In other words, our elections do not represent the total public in general.
        In all probability, this is because less than half of the electorate actually vote.
        Perhaps a few laws mandating voting by all registered voters would be in order.
        Now get off your high horse. Trump missed a majority by nearly 3 million votes.

        • rednek

          No election involving millions of people is going to represent the people. Unless gerrymandering is done to consolidate people of similar interests.

          Your rantings sound like that of someone who has simply swallowed all the propaganda. You do realize that both parties do gerrymandering don’t you?

          And what does the popular vote have to do with the POTUS election? Nothing, except within each State. Your 3 million difference is completely accounted for in ONE STATE. It means nothing to me or to Mr. Turmp. It would not matter to you either if Trump had won the popular vote but lost the EC, because then YOUR candidate would have won.

  3. We have a generation who has not suffered a whole lot. In the past a person actually belonged to a family and had duties within that family. They went from family to community and had duties within that community. They have become more or less pampered pets who have been exposed to massive doses of consumerism. They have replaced electronic social media with face to face communication. It might take some privation to change them.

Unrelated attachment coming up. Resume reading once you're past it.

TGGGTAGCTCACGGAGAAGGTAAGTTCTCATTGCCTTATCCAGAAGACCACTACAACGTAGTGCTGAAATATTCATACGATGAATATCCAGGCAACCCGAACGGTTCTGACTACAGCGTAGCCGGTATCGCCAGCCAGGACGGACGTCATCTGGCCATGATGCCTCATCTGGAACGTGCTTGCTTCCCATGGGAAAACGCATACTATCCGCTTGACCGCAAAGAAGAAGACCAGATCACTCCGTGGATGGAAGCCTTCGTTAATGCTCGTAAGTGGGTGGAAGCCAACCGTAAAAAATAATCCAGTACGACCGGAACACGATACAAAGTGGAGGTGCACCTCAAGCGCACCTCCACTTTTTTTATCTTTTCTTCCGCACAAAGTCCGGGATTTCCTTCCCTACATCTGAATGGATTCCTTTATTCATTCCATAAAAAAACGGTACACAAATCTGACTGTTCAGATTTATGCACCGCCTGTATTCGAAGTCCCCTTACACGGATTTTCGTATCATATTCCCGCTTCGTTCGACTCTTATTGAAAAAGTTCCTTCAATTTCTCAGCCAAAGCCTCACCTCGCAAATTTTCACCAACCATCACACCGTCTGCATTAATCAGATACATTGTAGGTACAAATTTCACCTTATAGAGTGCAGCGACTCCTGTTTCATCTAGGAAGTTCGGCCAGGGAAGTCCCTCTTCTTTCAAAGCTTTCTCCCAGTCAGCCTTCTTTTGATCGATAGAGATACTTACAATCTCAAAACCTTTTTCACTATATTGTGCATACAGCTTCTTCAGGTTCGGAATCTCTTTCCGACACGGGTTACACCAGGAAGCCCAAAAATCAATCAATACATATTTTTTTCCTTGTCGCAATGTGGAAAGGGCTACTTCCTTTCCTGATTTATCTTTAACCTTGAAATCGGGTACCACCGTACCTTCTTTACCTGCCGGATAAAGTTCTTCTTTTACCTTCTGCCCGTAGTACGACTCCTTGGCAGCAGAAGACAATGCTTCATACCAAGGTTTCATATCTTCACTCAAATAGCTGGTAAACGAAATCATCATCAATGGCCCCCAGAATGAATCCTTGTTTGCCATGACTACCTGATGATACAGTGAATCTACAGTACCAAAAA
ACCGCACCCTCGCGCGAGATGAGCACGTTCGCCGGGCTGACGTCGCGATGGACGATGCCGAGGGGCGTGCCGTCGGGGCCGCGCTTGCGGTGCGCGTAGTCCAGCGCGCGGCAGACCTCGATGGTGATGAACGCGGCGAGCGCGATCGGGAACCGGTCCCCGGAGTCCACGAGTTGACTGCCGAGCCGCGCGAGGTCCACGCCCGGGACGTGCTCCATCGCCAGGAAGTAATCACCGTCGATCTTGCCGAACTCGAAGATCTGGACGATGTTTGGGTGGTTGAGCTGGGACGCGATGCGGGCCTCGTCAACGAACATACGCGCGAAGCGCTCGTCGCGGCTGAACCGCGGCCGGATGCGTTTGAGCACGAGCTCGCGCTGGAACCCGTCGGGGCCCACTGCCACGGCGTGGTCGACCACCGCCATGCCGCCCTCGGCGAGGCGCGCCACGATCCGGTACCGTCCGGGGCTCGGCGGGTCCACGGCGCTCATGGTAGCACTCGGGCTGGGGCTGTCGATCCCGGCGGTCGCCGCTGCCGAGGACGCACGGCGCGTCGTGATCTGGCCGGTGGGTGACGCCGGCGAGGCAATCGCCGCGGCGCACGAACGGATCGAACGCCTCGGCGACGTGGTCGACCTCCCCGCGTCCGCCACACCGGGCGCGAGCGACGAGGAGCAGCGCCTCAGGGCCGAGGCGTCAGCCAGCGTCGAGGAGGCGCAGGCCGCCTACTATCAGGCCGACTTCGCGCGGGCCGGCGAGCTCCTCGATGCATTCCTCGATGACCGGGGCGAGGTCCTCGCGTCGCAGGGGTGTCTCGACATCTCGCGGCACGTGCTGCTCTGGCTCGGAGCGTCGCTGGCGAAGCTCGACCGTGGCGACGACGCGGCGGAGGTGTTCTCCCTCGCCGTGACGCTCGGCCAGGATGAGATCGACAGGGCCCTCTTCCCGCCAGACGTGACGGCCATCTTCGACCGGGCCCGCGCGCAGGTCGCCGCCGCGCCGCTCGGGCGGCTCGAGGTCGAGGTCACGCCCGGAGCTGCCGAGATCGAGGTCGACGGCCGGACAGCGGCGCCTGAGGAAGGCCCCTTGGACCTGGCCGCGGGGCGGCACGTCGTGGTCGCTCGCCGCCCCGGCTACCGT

4. So per the author, income determines whether you are “working” or not. Strange.

    And over 50,000 per year is in fact in the upper half. Not mentioning that about 45000 is the break point. So based on the numbers what we see is essentially a bell curve with about equal numbers in the white, non college and poorer groups and those making over 100 K per year.

    What seems to be missed in this weak attempt at class distinctions is that the election result and this data show that making over the median income is not a good gauge of “how well off” people actually are.